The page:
Foreign-born workers drive innovation, create jobs, and could play a large role in reviving the struggling U.S. economy. However, during last night’s presidential debate, foreign workers were persona non grata as President Obama and Governor Romney sparred over job creation and the way forward for job creation.
Both candidates missed the mark. For the first time in the 2012 presidential debates series, the nominees had the chance to espouse their views of and strategies for immigration reform. The candidates discussed the important issues of the many undocumented immigrants in the U.S., the DREAMers, and agreed that our immigration system is “broken.” Both men also pledged to work hard to fix the system if elected. However, neither seized on the enormous potential of a foreign-born workforce as a driver of job creation, and the important role immigration reform could play in the economic recovery.
A 2012 study by the American Enterprise Institute confirmed this non-controversial assertion. The study contains four principal conclusions:
1-Immigrants who hold advanced degrees create jobs for native-born workers. According to the study, “data comparing employment among the fifty states and the District of Columbia show that from 2000 – 2007, an additional 100 foreign-born workers in STEM (Science, Technology, Engineering, Mathematics) fields with advanced degrees from U.S. universities is associated with an additional 262 jobs among U.S. natives.”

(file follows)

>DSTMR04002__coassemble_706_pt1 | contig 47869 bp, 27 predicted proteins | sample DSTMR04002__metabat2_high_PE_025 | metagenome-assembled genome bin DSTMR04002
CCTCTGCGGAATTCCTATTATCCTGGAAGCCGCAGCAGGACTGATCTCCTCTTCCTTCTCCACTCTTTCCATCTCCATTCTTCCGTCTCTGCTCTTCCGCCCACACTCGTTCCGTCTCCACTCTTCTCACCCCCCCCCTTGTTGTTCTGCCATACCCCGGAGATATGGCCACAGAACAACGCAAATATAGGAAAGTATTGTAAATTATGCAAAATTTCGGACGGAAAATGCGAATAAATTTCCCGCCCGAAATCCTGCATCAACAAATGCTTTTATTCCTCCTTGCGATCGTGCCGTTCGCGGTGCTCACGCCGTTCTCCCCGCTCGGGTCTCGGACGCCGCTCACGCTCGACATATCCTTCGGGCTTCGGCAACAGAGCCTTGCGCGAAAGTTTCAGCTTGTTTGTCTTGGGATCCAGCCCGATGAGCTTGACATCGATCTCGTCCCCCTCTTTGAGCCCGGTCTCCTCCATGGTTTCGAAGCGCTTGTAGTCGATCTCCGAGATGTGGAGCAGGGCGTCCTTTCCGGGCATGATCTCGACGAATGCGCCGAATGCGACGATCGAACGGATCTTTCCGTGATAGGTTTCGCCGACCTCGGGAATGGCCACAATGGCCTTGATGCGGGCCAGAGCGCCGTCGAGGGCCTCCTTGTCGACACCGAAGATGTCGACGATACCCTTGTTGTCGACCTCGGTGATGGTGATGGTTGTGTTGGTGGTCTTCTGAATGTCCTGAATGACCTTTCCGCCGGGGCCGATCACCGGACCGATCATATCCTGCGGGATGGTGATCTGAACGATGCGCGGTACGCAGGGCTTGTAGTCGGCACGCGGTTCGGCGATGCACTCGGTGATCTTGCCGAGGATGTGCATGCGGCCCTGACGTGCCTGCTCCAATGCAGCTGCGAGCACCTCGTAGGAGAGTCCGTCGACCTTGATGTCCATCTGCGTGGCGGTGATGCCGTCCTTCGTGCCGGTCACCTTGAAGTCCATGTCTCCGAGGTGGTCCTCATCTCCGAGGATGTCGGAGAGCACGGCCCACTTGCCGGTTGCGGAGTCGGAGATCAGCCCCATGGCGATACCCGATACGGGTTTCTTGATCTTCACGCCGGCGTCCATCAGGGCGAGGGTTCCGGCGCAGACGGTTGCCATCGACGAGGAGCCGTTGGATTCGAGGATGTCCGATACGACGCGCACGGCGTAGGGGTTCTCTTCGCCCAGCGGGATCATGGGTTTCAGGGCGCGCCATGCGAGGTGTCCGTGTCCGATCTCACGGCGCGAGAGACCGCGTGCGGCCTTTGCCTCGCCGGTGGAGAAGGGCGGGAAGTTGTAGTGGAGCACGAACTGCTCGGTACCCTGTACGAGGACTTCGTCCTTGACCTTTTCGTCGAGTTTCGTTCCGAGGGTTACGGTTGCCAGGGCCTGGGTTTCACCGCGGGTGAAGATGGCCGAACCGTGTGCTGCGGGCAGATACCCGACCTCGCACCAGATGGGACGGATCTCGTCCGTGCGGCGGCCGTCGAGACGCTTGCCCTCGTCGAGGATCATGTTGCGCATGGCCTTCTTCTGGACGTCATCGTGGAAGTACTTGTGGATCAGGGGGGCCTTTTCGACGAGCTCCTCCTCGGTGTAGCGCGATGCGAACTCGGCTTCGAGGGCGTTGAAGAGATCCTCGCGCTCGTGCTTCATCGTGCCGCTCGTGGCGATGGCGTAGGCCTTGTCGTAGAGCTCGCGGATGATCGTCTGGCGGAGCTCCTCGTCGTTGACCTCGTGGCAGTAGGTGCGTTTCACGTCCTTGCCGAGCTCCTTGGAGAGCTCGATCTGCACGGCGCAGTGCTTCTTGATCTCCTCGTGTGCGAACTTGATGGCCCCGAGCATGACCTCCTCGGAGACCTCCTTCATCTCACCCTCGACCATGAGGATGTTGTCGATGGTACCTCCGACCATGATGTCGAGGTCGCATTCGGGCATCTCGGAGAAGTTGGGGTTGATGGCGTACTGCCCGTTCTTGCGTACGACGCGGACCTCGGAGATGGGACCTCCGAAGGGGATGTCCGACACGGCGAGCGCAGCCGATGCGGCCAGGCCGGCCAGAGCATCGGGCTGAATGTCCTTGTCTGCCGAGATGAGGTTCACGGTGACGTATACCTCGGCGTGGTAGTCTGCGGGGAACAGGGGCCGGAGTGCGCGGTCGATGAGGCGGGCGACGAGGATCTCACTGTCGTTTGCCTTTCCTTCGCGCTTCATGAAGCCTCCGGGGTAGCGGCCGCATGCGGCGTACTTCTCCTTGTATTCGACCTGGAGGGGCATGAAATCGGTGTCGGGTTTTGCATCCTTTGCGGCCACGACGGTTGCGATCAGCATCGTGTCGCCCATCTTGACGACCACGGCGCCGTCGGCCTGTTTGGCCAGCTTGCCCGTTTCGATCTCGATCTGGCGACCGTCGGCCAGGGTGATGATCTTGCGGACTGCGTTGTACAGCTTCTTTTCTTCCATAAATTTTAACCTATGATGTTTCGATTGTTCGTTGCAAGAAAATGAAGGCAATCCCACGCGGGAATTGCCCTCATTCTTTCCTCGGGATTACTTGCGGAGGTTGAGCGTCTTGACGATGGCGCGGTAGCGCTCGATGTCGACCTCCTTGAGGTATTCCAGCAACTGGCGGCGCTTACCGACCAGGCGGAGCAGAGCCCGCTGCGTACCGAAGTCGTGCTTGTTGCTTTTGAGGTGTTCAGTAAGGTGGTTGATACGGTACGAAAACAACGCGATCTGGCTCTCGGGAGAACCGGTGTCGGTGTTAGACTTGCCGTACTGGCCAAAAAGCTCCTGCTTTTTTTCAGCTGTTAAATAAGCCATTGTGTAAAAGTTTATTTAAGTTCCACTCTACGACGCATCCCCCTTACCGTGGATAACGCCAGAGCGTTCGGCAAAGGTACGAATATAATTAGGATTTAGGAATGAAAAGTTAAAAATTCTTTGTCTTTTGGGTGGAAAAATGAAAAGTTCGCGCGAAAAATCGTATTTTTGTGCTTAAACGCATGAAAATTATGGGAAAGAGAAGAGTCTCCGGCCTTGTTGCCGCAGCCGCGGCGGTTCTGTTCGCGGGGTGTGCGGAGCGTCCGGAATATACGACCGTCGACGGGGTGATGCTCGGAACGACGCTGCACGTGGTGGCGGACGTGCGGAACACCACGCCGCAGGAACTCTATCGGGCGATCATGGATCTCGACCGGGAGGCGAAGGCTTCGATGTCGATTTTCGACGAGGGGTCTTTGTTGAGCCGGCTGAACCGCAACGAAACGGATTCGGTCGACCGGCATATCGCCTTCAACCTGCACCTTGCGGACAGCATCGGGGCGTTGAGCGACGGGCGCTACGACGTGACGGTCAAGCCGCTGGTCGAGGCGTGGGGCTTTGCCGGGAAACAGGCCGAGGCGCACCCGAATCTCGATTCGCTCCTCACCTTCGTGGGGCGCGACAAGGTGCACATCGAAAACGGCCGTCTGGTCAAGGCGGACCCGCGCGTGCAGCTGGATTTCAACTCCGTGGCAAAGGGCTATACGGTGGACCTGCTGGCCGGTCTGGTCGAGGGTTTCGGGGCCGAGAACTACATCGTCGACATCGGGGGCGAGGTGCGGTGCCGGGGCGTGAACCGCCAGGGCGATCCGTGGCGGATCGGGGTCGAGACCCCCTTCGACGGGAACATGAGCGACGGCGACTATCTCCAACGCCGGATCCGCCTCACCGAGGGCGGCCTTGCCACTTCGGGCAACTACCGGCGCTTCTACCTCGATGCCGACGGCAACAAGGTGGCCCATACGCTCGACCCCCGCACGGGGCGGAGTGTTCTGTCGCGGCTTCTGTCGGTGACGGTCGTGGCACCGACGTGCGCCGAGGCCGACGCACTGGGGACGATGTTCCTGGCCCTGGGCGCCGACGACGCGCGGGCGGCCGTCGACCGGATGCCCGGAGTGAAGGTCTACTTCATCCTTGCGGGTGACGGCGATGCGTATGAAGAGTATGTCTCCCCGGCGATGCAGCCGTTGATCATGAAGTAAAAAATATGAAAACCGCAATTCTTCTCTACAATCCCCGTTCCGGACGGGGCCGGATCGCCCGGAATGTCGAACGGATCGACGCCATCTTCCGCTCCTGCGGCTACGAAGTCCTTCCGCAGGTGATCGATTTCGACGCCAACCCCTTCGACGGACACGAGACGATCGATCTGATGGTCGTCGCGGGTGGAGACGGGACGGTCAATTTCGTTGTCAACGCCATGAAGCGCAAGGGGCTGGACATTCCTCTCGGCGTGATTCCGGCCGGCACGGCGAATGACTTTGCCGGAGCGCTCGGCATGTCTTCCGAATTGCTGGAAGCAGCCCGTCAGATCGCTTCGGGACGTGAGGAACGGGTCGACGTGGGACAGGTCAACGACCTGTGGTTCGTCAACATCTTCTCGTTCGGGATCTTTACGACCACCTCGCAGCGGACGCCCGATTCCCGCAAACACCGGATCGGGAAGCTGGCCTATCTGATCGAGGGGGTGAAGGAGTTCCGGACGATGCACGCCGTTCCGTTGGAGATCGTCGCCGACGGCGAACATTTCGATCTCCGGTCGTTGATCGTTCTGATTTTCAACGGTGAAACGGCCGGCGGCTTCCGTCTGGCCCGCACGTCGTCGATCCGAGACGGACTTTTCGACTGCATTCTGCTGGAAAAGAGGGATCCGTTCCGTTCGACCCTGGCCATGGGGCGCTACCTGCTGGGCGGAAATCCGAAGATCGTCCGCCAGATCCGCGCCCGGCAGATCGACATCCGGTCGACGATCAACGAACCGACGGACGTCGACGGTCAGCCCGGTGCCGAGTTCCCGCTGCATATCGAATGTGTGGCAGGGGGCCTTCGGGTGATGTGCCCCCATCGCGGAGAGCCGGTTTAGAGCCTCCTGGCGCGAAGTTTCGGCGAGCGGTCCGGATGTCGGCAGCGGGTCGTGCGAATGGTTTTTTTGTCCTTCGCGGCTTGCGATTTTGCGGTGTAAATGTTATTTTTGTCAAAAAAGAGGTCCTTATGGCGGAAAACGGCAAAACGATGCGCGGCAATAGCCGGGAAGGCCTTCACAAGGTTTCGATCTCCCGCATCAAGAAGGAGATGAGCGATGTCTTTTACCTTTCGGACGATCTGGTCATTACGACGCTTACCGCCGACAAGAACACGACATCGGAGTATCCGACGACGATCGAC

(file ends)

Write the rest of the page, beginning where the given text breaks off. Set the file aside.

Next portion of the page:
2-The H-1B program is a job creator. “States with greater numbers of temporary workers in the H-1B program for skilled workers . . . had higher employment among U.S. natives.” The report indicated that the addition of 100 H-1B workers was associated with an additional 183 jobs for native-born workers.
3-Immigrants pay taxes, thereby contributing to federal revenue and reducing the federal deficit. “In 2009, the average foreign-born adult with an advanced degree paid over $22,500 in taxes while they received benefits one-tenth that size.”
4-Both highly skilled and less-skilled temporary workers create U.S. jobs. The argument that foreign-workers take U.S. jobs is simply not true. According to the report’s author, “[e]ven under the current immigration pattern—which is not designed to maximize job creation . . . there is no statistically significant effect . . . on the unemployment rate among U.S. natives.”
It was encouraging to hear the presidential candidates discuss the need for reform of the U.S. immigration system. However, in discussing the way forward on immigration policy, it’s time we recognize the potential of immigration reform as a way to create jobs and investment or face the consequences of an estimated multi-trillion dollar loss of investment! On this front there is no debate, and it’s time to unleash the job creating power of a foreign-born workforce—even if, in doing so, Governor Romney wants to take away my job.